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Robert Castel “From Dangerousness to Risk”

Castel, Robert 1991. From Dangerousness to Risk. – Burchell, Graham; Gordon, Colin; Miller, Peter (eds). The Foucault Effect: Studies in Governmentality. Chicago: The University of Chicago Press: 281-298.

The new strategies dissolve the notion of a subject or a concrete individual, and put  in  its  place  a  combinatory  of factors,  the  factors  of risk. […] The essential component of intervention no longer takes  the  form  of the  direct face-to-face  relationship  between  the  carer and the cared, the helper and the helped, the professional and the client. It comes instead  to  reside in the  establishing  of flows  of population  based on the collation of a  range  of abstract factors deemed liable to  produce risk in general. (281)

The examination of the  patient  tends  to  become  the examination of the  patient’s  records  as  compiled  in  varying  situations  by  diverse professionals and specialists interconnected solely through the circulation of individual  dossiers. (281-282)

For classical  psychiatry,  ‘risk’  meant essentially  the  danger  embodied  in the  mentally  ill  person  capable  of  violent  and  unpredictable  action. Dangerousness  is  a  rather  mysterious  and  deeply  paradoxical  notion, since  it  implies  at  once  the  affirmation  of a  quality  immanent  to  the subject  (he  or  she  is  dangerous),  and  a  mere  probability,  a  quantum  of uncertainty, given that the proof of the danger can only be  provided after the  fact,  should  the  threatened  action  actually  occur. (283)

Hence the  special unpredictability  attributed to the  pathological  act:  all  insane  persons,  even  those  who  appear  calm, carry~a threat, but one whose realization still remains a matter of chance. (283)

Such  a  shift  becomes  possible  as  soon  as  the  notion  of  risk  is  made autonomous  from  that  of danger.  A  risk  does  not  arise  from  the  presence  of particular precise danger embodied in a concrete individual or group. It is the  effect of a  combination of abstract factors  which render more  or less probable  the occurrence  of undesirable  modes  of behaviour. (287)

One  does  not  start  from  a  conflictual  situation  observable  in experience,  rather one  deduces  it from  a  general  definition of the  dangers one  wishes  to  prevent. (288)

These preventive policies thus promote a new mode of surveillance:  that of systematic  predetection.  This  is  a  form  of surveillance,  in  the  sense  that the  intended  objective  is  that  of  anticipating  and  preventing  the emergence  of  some  undesirable  event:  illness,  abnormality,  deviant behaviour,  etc.  But  this  surveillance  dispenses  with  actual  presence, contract,  the  reciprocal  relationship  of watcher  and  watched,  guardian and  ward,  carer  and  cared. (288)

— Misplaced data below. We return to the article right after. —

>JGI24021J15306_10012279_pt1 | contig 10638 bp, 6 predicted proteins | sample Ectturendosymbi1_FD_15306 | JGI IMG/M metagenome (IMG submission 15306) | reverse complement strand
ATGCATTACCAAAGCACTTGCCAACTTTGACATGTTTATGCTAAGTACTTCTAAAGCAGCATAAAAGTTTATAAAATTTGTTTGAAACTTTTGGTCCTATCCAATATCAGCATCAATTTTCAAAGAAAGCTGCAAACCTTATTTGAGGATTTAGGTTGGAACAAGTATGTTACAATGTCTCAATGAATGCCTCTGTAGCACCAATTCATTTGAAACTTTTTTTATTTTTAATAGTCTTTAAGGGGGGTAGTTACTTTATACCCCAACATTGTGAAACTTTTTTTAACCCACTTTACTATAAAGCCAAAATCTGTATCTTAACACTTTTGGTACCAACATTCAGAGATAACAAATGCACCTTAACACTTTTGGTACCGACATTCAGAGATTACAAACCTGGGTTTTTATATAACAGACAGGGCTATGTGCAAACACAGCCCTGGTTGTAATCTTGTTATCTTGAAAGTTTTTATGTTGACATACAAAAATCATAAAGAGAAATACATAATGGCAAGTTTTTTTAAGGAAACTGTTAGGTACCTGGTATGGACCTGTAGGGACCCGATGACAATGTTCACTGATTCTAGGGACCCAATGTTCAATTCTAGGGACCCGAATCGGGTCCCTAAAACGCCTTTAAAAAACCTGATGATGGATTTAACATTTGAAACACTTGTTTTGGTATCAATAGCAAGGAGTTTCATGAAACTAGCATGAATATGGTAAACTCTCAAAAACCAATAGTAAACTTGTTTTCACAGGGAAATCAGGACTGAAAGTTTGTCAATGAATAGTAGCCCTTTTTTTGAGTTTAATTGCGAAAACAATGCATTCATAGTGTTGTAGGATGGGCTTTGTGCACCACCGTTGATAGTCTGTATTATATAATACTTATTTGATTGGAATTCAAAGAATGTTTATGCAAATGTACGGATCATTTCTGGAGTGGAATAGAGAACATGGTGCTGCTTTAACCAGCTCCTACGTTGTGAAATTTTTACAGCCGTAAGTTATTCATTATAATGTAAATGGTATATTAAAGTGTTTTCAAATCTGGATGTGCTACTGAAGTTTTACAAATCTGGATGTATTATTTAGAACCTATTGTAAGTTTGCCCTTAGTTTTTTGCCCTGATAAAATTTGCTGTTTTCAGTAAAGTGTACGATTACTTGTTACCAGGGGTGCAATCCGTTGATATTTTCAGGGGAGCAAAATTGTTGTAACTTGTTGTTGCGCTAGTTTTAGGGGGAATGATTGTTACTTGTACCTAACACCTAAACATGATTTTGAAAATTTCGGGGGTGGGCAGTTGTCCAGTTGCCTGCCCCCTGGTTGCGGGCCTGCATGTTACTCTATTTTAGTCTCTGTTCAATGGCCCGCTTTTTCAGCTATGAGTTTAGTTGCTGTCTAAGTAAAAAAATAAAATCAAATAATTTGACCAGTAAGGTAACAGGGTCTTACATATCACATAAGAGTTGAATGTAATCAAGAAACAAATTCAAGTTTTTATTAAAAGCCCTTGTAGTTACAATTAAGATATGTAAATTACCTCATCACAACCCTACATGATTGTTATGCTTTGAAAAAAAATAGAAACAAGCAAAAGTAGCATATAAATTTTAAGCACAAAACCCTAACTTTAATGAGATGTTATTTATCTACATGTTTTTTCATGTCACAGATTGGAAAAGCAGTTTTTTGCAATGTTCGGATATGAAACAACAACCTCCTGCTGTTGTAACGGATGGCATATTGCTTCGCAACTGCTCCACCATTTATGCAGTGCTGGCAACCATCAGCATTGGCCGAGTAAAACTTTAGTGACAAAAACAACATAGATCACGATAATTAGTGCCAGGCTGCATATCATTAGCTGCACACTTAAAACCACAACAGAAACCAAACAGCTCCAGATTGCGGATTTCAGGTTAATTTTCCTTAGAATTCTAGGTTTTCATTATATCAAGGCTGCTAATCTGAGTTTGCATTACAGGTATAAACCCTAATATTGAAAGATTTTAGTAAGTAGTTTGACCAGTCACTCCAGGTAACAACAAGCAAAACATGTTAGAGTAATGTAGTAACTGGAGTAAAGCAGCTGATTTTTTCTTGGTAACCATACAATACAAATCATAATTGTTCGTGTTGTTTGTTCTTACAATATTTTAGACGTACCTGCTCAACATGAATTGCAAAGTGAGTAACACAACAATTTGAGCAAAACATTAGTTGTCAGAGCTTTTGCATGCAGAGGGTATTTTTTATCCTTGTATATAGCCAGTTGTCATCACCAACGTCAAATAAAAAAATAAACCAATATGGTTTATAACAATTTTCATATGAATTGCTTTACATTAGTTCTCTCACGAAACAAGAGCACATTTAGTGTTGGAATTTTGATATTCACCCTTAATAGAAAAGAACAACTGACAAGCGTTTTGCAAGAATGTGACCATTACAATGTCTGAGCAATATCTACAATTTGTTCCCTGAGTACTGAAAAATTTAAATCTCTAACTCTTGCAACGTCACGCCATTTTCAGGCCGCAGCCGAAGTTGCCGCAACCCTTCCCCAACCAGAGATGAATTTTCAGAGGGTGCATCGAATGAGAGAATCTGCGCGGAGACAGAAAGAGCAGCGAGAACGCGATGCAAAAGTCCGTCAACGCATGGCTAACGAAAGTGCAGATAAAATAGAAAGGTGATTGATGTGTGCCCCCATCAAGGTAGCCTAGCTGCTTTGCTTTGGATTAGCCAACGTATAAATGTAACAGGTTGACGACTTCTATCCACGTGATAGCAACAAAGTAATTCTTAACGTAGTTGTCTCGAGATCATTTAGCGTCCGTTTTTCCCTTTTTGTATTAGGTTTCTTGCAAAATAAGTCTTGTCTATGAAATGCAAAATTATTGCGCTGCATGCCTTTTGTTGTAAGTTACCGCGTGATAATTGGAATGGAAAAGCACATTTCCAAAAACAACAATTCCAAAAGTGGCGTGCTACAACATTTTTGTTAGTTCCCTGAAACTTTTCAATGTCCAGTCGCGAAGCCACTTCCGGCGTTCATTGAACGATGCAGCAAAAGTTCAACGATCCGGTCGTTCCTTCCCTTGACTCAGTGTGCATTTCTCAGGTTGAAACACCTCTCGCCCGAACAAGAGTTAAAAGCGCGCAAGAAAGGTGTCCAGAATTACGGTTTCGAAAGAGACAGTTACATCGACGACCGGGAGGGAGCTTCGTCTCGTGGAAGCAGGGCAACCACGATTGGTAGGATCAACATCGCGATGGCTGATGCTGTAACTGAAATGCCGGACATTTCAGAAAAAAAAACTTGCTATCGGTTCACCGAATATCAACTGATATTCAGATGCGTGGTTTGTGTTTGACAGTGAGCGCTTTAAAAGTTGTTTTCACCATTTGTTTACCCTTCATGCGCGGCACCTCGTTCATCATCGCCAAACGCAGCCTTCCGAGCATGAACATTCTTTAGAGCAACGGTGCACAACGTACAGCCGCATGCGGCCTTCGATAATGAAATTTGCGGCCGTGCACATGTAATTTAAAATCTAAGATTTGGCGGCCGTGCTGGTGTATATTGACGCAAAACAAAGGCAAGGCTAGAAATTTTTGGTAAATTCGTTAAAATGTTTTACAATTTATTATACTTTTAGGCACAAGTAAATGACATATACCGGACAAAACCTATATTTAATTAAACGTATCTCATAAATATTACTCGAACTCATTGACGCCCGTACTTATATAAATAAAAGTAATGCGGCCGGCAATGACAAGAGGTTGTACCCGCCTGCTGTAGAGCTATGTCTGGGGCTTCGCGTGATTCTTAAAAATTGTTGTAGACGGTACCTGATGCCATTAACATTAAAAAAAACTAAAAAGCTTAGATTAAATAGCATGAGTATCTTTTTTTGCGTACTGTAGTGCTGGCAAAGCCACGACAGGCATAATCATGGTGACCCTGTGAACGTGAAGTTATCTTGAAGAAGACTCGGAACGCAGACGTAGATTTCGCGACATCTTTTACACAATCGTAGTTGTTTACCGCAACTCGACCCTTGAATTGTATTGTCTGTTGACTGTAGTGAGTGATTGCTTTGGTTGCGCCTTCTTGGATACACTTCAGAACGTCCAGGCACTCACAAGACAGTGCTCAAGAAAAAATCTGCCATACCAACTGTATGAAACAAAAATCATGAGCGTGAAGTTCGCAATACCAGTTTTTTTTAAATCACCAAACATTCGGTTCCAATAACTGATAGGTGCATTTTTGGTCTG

What the  new  preventive policies  primarily  address  is  no  longer individuals  but  factors,  statistical correlations  of heterogeneous  elements. […] Their primary aim is  not  to  confront a concrete  dangerous situation,  but  to  anticipate  all  the  possible  forms  of irruption of danger. (288)

1)      The separation of diagnosis and treatment, and the transformation of the caring function into an activity of expertise;

2)      The total subordination of technicians to managers. (290-291)

Instead of segregating and eliminating  undesirable  elements  from  the  social  body,  or  reintegrating them  more  or  less  forcibly  through  corrective  or  therapeutic  inter-ventions,  the  emerging tendency is  to  assign  different  social  destinies  to individuals  in  line  with  their  varying  capacity  to  live  up  to  the requirements  of competitiveness  and profitability.

But  one  has  to  ask  whether,  in  the  future,  it  may  not  become technologically feasible  to programme populations themselves,  on the basis of an  assessment  of  their  performances  and,  especially,  of  their  possible deficiencies.

[…] it would be possible thus  to objectivize absolutely any type  of difference, establishing on the basis of such a factorial definition a differential  population  profile. (294)

The  profiling  flows  of population  from  a  combination  of characteristics  whose collection depends on  an epidemiological method suggests  a rather  different  image  of  the  social:  that  of  a  homogenized  space composed of circuits laid out in advance, which individuals are invited or encouraged  to  tackle,  depending  on  their  abilities.  (In  this  way,  marginality itself, instead of remaining an  unexplored or rebellious  territory, can  become  an  organized  zone  within  the  social,  towards  which  those persons  will  be  directed  who  are  incapable  of  following  more  com-petitive  pathways.) (295)

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